Responding to the widespread criticism of the launch of washingtonpost.com's Red America weblog by Republican operative Ben Domenech, Howard Kurtz defended the Washington Post's actions by mischaracterizing the criticism of Domenech and minimizing the widespread accusations of plagiarism levied against Domenech. Those same accusations led to Domenech's resignation from washingtonpost.com on March 24.
Responding to the widespread criticism of the launch of washingtonpost.com's Red America weblog by Ben Domenech, a former George W. Bush aide, Washington Post media writer Howard Kurtz defended the Post's actions by mischaracterizing the criticism of Domenech and minimizing the widespread -- and increasingly substantiated -- accusations of plagiarism levied against Domenech. Those same accusations led to Domenech's resignation from washingtonpost.com on March 24.
In his March 22 Media Notes Extra column, "Bush, The Salesman," Kurtz noted that the hiring of Domenech “has created an 'uproar,' ” quoting a March 21 Editor & Publisher article, and went on to write: “I don't get it. One conservative blogger? It's not like The Post doesn't have a left-leaning blogger, or liberal columnists. Is the New York Times a GOP mouthpiece because it employs David Brooks and John Tierney? If people don't like what Domenech has to say, don't click on him. It's not like you can say 'cancel my subscription!' since the Web site is free.” The “left-leaning blogger” Kurtz was presumably referring to is Dan Froomkin, author of washingtonpost.com's White House Briefing column.
Kurtz, however, was mischaracterizing the case against Domenech. Media Matters for America, for one, did not take issue with Domenech's apparent conservatism. Rather, Media Matters noted that Domenech is first and foremost a partisan activist -- a Republican operative, who has worked for the Bush administration and Sen. John Cornyn (R-TX), is currently an editor at a conservative publishing house, and describes himself as “the youngest political appointee of President George W. Bush.” In contrast with experienced journalists, such as Froomkin and the Post's political reporter Chris Cillizza, who also blogs on washingtonpost.com, Domenech's credentials as a journalist -- those known even before he was exposed as an alleged plagiarist -- are thin. While Domenech does claim previous employment as a “political journalist,” the Post itself noted that Domenech “abandoned journalism” after the September 11, 2001, terrorist attacks, at the age of 19 or 20.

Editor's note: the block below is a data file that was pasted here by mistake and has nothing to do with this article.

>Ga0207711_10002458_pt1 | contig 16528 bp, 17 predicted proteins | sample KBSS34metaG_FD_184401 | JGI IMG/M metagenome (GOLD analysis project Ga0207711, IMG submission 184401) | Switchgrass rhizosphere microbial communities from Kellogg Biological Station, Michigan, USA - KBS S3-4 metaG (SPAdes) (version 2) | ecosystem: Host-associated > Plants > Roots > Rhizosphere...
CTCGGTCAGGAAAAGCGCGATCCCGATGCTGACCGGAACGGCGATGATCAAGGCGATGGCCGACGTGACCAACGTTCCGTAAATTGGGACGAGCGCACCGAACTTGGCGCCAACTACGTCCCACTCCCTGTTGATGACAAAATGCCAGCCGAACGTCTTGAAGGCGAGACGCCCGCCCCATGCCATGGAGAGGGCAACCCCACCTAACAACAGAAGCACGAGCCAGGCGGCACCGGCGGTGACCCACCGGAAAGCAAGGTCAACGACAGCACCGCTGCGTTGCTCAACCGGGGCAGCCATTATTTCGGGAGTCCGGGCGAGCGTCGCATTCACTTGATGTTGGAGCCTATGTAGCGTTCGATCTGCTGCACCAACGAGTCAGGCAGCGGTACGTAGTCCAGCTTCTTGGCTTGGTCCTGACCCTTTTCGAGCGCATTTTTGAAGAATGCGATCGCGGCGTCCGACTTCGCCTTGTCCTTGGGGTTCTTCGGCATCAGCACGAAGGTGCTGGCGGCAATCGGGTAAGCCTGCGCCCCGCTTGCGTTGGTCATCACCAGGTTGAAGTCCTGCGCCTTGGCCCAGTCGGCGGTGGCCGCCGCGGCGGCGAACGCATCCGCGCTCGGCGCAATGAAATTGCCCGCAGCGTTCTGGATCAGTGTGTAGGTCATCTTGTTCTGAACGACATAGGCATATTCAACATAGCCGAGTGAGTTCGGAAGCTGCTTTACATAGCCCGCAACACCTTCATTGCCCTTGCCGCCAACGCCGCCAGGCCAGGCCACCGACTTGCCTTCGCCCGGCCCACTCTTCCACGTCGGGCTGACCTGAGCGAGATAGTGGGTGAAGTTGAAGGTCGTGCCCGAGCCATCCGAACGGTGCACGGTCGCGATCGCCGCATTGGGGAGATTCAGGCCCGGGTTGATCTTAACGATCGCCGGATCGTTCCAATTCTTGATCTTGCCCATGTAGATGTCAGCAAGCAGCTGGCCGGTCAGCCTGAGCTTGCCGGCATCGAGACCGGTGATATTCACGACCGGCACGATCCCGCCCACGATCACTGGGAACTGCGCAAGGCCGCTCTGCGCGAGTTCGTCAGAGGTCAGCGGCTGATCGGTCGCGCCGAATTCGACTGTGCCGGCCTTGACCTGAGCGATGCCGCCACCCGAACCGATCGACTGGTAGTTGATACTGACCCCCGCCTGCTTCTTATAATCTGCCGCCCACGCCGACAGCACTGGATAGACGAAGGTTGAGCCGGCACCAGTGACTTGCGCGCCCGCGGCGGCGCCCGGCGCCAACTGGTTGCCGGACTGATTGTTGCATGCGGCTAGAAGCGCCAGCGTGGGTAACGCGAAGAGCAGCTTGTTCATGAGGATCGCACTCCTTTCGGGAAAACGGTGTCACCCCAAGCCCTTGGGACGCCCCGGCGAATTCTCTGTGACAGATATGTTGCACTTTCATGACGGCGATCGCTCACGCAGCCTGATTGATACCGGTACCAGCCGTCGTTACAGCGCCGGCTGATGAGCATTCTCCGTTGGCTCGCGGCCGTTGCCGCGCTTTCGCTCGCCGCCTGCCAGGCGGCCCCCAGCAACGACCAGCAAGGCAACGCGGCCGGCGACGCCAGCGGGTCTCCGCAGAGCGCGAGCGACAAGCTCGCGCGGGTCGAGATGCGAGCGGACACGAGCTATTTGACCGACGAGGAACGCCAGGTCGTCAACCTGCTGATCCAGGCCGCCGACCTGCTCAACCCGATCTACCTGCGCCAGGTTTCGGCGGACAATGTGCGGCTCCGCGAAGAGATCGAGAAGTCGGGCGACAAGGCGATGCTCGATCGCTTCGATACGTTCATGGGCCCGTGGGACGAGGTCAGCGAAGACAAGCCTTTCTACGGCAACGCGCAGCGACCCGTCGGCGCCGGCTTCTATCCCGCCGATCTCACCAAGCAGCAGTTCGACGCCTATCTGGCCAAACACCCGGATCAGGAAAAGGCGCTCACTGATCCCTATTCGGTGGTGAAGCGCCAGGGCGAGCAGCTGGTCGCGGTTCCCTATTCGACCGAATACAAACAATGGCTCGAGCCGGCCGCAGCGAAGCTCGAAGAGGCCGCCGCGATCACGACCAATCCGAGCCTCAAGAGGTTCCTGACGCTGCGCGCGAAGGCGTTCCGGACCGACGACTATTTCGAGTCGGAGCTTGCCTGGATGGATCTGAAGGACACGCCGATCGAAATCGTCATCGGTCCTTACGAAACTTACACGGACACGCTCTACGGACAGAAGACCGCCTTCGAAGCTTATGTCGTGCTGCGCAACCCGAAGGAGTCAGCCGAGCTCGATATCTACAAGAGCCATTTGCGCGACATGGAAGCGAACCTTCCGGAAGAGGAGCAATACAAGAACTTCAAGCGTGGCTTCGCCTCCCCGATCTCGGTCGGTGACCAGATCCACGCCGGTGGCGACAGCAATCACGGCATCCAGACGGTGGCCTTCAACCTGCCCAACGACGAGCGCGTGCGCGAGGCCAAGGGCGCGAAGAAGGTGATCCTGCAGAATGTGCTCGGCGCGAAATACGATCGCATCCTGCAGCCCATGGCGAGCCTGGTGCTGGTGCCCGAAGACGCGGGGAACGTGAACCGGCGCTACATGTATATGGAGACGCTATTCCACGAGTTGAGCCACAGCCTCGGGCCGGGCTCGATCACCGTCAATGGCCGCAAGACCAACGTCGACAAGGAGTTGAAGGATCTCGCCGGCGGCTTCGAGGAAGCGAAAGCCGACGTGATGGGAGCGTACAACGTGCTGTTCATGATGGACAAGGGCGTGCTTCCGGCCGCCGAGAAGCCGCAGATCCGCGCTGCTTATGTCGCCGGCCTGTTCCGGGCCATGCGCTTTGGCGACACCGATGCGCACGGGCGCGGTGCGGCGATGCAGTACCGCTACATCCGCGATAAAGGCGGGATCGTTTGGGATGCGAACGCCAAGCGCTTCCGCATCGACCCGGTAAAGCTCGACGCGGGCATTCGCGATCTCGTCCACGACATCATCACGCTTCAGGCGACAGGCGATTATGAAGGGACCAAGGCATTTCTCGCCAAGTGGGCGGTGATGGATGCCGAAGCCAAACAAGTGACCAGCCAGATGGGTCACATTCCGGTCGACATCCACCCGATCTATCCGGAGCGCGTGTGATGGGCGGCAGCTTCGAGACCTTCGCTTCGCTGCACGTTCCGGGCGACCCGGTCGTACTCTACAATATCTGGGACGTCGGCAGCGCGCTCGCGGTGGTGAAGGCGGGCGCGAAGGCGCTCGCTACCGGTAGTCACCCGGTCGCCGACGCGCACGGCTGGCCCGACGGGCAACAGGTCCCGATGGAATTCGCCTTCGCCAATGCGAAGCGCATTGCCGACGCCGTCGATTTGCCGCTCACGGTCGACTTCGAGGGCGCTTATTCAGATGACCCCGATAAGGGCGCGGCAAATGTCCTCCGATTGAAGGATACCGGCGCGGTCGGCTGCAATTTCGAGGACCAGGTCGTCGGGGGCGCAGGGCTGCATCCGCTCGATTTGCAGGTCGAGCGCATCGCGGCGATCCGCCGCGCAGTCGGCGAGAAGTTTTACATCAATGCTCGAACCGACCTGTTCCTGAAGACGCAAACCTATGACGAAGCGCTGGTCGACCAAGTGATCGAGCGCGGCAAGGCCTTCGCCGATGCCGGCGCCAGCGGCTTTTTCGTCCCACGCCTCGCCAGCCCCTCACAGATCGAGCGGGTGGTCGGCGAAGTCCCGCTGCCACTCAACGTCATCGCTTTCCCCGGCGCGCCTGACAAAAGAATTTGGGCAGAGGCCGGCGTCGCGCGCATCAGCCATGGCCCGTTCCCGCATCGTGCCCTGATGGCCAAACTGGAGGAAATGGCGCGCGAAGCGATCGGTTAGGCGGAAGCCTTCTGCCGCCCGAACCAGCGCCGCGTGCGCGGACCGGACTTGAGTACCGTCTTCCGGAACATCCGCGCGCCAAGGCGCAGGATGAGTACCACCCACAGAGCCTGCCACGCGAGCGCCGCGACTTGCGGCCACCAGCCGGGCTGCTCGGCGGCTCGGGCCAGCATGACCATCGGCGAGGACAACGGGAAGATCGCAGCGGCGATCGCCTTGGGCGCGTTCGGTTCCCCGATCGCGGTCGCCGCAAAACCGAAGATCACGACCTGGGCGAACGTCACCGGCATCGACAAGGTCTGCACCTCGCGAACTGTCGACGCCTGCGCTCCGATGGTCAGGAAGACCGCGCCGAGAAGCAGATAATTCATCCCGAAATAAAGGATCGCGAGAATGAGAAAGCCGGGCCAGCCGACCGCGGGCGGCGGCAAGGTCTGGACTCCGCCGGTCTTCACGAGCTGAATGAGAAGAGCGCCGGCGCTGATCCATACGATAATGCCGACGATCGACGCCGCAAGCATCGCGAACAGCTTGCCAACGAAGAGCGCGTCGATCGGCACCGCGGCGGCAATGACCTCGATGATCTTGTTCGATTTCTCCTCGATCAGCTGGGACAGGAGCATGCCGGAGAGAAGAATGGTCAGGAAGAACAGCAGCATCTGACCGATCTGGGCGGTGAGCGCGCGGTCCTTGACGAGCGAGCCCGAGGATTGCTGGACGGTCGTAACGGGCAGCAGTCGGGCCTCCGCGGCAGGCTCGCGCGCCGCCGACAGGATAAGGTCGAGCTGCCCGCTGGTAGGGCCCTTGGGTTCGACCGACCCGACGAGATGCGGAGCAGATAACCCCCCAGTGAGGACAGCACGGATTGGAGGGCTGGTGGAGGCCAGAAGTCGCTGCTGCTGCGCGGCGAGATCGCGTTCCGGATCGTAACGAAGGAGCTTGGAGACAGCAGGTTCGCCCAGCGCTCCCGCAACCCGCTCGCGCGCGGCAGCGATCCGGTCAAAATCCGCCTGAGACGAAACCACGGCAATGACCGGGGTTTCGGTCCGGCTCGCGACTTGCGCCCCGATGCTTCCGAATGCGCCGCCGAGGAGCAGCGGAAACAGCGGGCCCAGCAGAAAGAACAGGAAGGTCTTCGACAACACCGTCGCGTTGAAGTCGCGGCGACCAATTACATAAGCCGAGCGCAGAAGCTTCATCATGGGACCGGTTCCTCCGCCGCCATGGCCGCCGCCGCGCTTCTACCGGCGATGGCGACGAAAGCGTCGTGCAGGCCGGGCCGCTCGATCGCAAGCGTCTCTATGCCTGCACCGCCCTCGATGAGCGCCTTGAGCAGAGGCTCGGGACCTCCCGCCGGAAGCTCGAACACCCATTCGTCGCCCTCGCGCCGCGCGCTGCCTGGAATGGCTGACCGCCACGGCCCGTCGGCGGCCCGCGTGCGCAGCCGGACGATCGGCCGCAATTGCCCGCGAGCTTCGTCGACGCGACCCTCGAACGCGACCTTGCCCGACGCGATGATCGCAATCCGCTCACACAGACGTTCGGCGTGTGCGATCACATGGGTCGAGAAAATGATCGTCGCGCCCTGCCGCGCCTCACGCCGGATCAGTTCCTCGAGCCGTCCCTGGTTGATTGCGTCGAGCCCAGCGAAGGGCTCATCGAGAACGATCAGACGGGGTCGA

In his March 24 Media Notes Extra column, Kurtz also minimized allegations of Domenech's plagiarism -- the very allegations that forced Domenech's resignation half a day after Kurtz wrote his column. In purporting to address those allegations -- which included Domenech signing his name to a column in his college newspaper that appears to have been lifted entirely from conservative humorist P.J. O'Rourke's book Modern Manners: An Etiquette Book for Rude People (Atlantic Monthly Press, 1990) -- Kurtz mentioned only two minor examples from Domenech's college days:
Late yesterday, the liberal Web sites Daily Kos and Atrios posted examples of what appeared to be instances of plagiarism from Domenech's writing at the William & Mary student paper. Three sentences of a 1999 Domenech review of a Martin Scorsese film were identical to a review in Salon magazine, and several sentences in Domenech's piece on a James Bond movie closely resembled one in the Internet Movie Database.
Kurtz was presumably referring to this March 23 posting (4:18 p.m. PDT) on Daily Kos, and this March 23 posting (5:29 p.m. ET) on Eschaton. Kurtz simply ignored the O'Rourke allegation, even though the Daily Kos post Kurtz referred to contained side-by-side comparisons of Domenech's column and specific passages in O'Rourke's book. The weblog Your Logo Here was the first to post a comparison of both texts on March 23 (3:05 pm, presumably PDT).
Additionally, Kurtz made no mention of the fact that allegations of Domenech's plagiarism are not limited to his college paper. A commenter on Daily Kos noted that Domenech, a one-time contributing editor to National Review Online, apparently lifted material from a Cox News Service article for an NRO movie review.
Daily Kos posted a compendium of the various plagiarism charges leveled against Domenech on March 23 (11:37 p.m. PDT).
By suggesting that the allegations of plagiarism by Domenech were limited to movie reviews for his college newspaper, Kurtz avoided questioning Domenech about the other allegations, including Domenech's apparent wholesale theft of O'Rourke's material. Apparently questioning Domenech only about the movie reviews, Kurtz then simply repeated Domenech's defense of himself: “Domenech said he needed to research the examples but that he never used material without attribution and had complained about a college editor improperly adding language to some of his articles.” Kurtz gave no indication that he tried to contact the editor Domenech tried to implicate.